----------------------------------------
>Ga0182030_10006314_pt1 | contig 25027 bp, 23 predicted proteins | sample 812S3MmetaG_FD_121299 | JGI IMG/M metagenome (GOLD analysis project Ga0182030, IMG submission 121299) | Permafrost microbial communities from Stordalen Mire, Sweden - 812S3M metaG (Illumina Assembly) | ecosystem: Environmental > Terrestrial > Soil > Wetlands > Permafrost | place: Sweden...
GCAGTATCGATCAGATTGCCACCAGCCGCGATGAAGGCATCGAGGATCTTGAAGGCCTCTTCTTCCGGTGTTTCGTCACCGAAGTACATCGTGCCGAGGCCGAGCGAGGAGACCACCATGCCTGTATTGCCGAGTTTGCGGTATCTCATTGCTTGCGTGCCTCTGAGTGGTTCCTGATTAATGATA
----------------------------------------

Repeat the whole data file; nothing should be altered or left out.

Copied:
>Ga0182030_10006314_pt1 | contig 25027 bp, 23 predicted proteins | sample 812S3MmetaG_FD_121299 | JGI IMG/M metagenome (GOLD analysis project Ga0182030, IMG submission 121299) | Permafrost microbial communities from Stordalen Mire, Sweden - 812S3M metaG (Illumina Assembly) | ecosystem: Environmental > Terrestrial > Soil > Wetlands > Permafrost | place: Sweden...
GCAGTATCGATCAGATTGCCACCAGCCGCGATGAAGGCATCGAGGATCTTGAAGGCCTCTTCTTCCGGTGTTTCGTCACCGAAGTACATCGTGCCGAGGCCGAGCGAGGAGACCACCATGCCTGTATTGCCGAGTTTGCGGTATCTCATTGCTTGCGTGCCTCTGAGTGGTTCCTGATTAATGATA